Presentation Abstract

Abstract Number: 2820
Presentation Title: Vorinostat abrogates ridaforolimus-induced activation of Akt in synovial sarcoma cells: A possible rationale for their synergism
Presentation Time: Monday, Apr 02, 2012, 1:00 PM - 5:00 PM
Location: McCormick Place West (Hall F), Poster Section 31
Poster Section: 31
Poster Board Number: 25
Author Block: Sherif S. Morgan, Lee D. Cranmer. University of Arizona, Tucson, AZ
Abstract Body: Background: Curative treatments for patients with metastatic synovial sarcoma (SS) do not exist and such patients have a poor prognosis. Previously, we demonstrated that the combination of the mTOR inhibitor ridaforolimus and the HDAC inhibitor vorinostat exhibited synergism in a variety of cell lines. Here, we explore whether the Akt pathway is potentially involved in mediating the synergistic effects of ridaforolimus and vorinostat.
Methods: Two SS cell lines (HS-SY-II and SYO-I) were treated with the single agents or with combinations of ridaforolimus and vorinostat. After 72 hours, cell viability was measured using the cell proliferation assay (MTS). Combination Indices (CI) were calculated to determine whether each combination was synergistic, additive, or antagonistic. Western Blot analysis assessed alterations in total and phospho-Akt protein levels in response to drug treatment.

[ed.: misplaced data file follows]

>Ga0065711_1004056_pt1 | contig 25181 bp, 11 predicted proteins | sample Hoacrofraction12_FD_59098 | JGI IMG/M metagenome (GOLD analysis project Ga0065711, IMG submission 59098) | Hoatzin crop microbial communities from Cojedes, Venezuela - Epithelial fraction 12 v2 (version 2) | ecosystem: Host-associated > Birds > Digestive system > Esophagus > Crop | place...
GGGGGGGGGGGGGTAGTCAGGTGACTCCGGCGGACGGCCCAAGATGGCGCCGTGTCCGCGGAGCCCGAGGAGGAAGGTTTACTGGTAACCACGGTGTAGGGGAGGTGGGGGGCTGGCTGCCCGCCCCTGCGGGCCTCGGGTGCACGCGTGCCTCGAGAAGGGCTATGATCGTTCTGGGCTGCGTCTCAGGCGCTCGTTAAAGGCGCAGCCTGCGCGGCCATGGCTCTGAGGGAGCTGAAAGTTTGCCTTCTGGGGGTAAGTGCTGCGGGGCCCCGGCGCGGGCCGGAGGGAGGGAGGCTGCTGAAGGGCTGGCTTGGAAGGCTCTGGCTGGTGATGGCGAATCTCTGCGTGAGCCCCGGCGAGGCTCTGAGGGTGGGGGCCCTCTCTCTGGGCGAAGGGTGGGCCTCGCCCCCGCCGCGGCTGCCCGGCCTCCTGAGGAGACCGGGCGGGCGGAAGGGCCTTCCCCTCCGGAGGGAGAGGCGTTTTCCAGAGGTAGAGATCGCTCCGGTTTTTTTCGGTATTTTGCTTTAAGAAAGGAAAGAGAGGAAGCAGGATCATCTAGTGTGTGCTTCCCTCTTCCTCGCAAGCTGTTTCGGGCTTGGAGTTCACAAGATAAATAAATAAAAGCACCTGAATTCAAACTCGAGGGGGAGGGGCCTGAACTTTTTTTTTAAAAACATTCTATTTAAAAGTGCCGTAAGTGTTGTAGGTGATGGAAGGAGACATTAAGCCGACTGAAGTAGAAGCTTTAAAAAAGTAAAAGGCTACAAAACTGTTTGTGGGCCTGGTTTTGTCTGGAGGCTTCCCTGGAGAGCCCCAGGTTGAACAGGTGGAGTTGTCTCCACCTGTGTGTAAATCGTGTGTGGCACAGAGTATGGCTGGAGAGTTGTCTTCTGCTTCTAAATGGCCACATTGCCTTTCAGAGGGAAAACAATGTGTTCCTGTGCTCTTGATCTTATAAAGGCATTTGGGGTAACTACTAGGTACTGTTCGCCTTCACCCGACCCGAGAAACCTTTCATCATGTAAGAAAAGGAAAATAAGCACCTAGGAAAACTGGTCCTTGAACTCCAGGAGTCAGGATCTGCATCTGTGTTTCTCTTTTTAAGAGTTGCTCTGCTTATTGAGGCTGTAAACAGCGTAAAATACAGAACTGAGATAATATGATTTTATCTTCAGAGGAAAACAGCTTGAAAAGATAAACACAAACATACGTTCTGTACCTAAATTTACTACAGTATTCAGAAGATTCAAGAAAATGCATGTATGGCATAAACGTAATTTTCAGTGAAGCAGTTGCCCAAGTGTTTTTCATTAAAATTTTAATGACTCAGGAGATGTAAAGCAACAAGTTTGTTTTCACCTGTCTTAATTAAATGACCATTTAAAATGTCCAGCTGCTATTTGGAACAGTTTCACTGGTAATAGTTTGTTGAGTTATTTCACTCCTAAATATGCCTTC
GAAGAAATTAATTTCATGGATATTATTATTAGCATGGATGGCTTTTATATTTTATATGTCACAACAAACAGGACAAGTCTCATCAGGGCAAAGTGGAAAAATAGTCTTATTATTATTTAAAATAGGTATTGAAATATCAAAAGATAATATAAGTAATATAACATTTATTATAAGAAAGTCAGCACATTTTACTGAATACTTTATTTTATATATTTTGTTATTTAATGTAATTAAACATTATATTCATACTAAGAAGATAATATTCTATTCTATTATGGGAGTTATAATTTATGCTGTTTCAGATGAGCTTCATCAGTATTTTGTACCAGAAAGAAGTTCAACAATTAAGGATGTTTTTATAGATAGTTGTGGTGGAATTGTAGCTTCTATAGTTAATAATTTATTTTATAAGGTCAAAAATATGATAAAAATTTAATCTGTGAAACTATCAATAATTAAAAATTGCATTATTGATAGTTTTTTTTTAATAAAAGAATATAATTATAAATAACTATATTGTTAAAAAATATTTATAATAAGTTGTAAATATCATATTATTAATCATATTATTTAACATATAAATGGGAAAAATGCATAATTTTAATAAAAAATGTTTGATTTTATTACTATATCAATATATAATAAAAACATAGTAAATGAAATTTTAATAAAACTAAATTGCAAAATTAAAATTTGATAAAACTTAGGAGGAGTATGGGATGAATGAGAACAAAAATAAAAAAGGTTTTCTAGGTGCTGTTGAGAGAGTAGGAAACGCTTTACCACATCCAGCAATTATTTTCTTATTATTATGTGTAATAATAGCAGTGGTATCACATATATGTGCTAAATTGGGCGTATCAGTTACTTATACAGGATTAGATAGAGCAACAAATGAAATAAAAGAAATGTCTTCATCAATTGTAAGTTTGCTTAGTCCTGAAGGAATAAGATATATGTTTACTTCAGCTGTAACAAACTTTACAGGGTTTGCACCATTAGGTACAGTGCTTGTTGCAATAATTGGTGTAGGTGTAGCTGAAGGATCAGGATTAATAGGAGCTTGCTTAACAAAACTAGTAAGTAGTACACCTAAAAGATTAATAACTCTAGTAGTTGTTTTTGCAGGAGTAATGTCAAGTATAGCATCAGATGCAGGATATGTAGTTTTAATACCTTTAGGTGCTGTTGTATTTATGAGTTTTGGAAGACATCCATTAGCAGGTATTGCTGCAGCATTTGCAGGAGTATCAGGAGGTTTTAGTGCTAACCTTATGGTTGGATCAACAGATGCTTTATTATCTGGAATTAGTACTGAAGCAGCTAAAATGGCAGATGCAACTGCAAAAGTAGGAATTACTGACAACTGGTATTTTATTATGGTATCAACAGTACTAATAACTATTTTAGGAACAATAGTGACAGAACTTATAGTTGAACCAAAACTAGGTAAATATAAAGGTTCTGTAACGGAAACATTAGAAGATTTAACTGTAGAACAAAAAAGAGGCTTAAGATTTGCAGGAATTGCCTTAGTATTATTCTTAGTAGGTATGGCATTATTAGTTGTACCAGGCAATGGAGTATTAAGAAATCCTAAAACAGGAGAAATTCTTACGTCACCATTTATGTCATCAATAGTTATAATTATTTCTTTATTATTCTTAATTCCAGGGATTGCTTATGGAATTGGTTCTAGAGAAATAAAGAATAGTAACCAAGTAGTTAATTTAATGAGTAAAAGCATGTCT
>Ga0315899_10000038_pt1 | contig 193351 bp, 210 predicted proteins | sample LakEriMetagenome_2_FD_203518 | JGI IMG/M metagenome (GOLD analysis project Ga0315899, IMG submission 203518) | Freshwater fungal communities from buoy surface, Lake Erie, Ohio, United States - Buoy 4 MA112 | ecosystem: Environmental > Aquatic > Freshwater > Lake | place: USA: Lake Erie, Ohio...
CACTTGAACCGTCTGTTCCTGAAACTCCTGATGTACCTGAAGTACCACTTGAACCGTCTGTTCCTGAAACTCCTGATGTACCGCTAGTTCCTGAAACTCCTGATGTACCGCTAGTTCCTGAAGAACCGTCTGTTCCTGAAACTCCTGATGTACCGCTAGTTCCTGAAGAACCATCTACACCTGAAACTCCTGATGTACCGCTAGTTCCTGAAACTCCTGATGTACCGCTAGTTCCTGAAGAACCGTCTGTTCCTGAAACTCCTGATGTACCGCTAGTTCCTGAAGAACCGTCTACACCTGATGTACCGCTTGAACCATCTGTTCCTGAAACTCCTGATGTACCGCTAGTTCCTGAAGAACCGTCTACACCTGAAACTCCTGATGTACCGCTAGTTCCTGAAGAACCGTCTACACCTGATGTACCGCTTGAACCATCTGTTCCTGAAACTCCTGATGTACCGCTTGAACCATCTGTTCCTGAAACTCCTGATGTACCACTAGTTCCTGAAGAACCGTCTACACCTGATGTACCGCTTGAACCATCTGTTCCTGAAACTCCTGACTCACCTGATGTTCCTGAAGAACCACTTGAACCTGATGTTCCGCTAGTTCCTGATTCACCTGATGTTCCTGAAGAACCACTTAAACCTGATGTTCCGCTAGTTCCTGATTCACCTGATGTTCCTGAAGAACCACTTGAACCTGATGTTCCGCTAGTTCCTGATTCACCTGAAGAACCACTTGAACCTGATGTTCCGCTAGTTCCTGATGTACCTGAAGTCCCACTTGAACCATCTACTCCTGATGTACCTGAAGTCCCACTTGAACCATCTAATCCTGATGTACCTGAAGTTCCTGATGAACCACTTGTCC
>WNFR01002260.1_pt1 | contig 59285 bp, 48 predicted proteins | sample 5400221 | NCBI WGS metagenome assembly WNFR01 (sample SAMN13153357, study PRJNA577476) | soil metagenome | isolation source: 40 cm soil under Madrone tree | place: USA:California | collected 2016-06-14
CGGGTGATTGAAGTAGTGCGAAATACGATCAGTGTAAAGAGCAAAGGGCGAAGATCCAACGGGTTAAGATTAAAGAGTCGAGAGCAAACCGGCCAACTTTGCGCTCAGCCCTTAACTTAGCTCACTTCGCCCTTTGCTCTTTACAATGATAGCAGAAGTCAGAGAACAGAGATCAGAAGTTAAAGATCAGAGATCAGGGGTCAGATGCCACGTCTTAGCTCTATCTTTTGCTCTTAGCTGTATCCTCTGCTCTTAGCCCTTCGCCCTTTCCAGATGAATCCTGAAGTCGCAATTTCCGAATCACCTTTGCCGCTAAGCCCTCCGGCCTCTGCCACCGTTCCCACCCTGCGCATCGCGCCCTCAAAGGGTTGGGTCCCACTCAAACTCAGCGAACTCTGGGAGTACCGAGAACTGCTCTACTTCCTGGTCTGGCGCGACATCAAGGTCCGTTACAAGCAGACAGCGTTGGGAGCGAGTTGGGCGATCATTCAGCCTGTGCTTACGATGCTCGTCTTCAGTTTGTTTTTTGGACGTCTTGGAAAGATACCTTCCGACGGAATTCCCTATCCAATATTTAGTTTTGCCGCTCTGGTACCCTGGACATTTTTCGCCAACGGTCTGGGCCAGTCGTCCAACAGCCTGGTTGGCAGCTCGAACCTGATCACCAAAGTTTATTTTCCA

Results: Ridaforolimus IC50 was 10.9nM in HS-SY-II and 23.1nM in SYO-I; vorinostat IC50 was 440nM in HS-SY-II and 561nM in SYO-I. CI were 0.28 and 0.63 in HS-SY-II and SYO-I, respectively, indicating synergism between the two agents. The ridaforolimus/vorinostat combination was assessed in other tumor types, including osteosarcoma (U2OS), metastatic melanoma (Stew1 and Stew2), pancreatic cancer (Panc1 and BxPC3), and lung cancer (A549). The combination was synergistic in all cell lines: CI ranged from 0.37 to 0.77, except in Panc1, where it was additive (CI=0.92). As previously observed with other mTOR inhibitors, ridaforolimus alone increased pAkt-ser473 levels in SS cell lines; this effect was abrogated by the addition of vorinostat.
Conclusions: The combination of ridaforolimus and vorinostat demonstrates in vitro synergism in SS as well as in a variety of other tumor types. The addition of vorinostat prevented ridaforolimus-induced Akt activation, a possible mechanism of resistance to mTOR inhibition. Adding HDAC inhibition to mTOR inhibitors may be a route to circumvent Akt-mediated resistance to mTOR inhibitors. Our results also indicate that this combination may demonstrate broad anti-neoplastic activity.